Symptoms and causes of high triglycerides
By Andy Stergachis, PhD, BPharm Feb 17, 2021 • 3 min
What are the symptoms of high triglycerides?
There are often no symptoms of high triglyceride levels. Very high levels of triglycerides can cause severe pain in the stomach area due to inflammation of the pancreas. Your healthcare provider will usually check for high triglycerides in your blood as part of a lipid panel. Levels above 150 mg/dl may raise your risk for heart disease. A triglyceride level of 150 mg/dL or higher is also a risk factor for metabolic syndrome. The guidelines for triglyceride levels are:
|Normal||Less than 150 mg/dL|
|Borderline high||150 to 199 mg/dL|
|High||200 to 499 mg/dL|
|Very high||500 mg/dL and above|
What causes high triglycerides?
When you eat, any calories your body doesn't need immediately are turned into triglycerides and are stored in fat cells. Between meals, your body uses these triglycerides for energy. However, if you take in more calories than your body needs, especially from carbohydrates and unhealthy fats, you could end up with high levels of triglycerides.
Certain medical conditions may increase triglyceride levels, including thyroid disease and diabetes, as well as liver and kidney diseases.
Being overweight or obese can also increase triglyceride levels. Some people have high triglycerides due to a genetic disorder. Being physically inactive, smoking and drinking too much alcohol may increase blood triglycerides.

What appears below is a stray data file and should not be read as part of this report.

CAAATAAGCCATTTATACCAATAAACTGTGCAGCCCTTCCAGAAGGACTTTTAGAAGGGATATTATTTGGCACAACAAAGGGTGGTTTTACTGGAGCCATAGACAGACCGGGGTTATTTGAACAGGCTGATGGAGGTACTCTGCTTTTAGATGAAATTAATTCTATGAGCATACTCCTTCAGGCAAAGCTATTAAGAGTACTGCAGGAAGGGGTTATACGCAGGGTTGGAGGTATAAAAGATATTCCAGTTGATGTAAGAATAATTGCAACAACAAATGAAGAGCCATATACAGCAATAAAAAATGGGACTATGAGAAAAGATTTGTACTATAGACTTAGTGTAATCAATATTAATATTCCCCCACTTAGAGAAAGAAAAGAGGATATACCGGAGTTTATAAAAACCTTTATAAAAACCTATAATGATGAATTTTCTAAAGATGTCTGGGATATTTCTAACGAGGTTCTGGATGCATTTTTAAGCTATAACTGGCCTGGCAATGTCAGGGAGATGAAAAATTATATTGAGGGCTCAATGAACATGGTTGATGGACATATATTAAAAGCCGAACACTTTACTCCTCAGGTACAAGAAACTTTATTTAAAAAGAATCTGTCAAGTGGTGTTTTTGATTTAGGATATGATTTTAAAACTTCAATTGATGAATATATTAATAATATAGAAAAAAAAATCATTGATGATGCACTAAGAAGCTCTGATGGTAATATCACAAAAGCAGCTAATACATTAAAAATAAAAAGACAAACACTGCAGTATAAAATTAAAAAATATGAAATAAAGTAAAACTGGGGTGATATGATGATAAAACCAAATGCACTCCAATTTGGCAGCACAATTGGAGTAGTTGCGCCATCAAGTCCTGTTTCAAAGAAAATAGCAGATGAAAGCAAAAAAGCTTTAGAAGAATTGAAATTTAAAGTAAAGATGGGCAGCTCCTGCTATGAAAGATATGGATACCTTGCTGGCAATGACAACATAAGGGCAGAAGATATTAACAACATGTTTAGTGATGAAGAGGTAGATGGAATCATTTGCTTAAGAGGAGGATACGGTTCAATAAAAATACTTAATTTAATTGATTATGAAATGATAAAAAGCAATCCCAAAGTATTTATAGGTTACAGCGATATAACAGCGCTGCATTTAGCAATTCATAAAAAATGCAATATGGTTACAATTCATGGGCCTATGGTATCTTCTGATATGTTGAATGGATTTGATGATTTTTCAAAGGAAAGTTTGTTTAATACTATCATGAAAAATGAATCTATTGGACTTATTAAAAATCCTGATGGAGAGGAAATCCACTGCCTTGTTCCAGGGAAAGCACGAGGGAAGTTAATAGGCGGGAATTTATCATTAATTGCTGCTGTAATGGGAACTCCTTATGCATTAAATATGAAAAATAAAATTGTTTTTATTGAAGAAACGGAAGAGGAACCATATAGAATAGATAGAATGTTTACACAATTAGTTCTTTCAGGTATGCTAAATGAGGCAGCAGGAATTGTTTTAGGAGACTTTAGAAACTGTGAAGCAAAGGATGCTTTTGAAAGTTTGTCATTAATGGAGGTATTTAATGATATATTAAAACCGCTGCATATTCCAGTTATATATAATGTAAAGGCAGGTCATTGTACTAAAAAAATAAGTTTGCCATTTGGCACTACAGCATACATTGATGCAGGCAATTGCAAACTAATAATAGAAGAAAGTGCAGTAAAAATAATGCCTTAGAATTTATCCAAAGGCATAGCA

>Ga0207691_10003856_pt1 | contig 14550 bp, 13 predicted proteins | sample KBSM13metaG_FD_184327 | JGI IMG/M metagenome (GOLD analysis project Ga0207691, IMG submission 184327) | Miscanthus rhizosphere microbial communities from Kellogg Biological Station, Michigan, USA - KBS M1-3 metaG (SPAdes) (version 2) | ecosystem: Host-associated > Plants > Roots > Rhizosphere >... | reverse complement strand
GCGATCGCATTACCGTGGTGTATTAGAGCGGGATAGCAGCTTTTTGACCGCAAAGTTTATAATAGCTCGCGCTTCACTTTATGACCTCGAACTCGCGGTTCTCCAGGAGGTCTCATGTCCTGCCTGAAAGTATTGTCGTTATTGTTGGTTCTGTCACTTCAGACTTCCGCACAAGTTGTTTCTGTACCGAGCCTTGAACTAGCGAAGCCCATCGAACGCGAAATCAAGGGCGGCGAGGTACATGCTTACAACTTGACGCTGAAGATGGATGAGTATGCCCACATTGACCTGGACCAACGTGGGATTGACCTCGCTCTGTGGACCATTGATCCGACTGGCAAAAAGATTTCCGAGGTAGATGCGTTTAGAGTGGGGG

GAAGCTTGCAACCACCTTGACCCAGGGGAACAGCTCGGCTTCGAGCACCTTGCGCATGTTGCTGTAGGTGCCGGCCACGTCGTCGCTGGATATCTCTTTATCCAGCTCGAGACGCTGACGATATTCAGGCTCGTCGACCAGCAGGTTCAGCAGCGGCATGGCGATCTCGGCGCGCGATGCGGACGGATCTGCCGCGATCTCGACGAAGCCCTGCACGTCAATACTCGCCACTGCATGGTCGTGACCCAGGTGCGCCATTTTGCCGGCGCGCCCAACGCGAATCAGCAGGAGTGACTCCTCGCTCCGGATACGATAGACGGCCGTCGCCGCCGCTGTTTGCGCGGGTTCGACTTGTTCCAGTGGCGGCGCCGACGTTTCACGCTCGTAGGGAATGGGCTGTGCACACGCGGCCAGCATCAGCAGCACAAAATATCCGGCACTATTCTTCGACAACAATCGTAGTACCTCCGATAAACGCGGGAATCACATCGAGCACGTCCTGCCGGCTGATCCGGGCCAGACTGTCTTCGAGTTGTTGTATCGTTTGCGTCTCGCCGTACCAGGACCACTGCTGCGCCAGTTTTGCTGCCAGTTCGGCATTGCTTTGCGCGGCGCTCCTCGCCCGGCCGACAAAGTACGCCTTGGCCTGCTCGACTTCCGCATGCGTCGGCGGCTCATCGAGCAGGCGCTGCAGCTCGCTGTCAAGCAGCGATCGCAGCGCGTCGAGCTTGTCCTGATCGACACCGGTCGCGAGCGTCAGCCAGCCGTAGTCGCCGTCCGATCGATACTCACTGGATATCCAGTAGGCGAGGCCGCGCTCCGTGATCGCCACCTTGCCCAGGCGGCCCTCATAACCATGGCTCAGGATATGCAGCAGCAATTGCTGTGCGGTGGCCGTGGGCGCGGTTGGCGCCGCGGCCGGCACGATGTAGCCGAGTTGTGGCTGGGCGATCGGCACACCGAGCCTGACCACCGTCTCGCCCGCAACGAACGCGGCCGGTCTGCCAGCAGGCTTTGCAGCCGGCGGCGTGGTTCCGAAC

Some medicines may also increase triglyceride levels in the blood. These can include some blood pressure medications (such as diuretics and beta-blockers), corticosteroids and certain HIV medicines. If you take one of these drugs, your healthcare provider may order a lipid panel.
Managing triglyceride levels
You may be able to control your triglyceride levels through lifestyle changes, such as:
- Healthy eating, such as avoiding saturated fats and trans fats and avoiding refined carbohydrates, like sugar and foods made with white flour
- Achieving and maintaining a healthy weight
- Regular physical activity
- Not smoking
- Limiting alcohol
Your healthcare provider may also prescribe medicines to control or lower your triglyceride levels. If your healthcare provider prescribes medication to lower your triglycerides, take the medication as prescribed.
Andy Stergachis is a professor of pharmacy & global health at the University of Washington.
Published February 2021.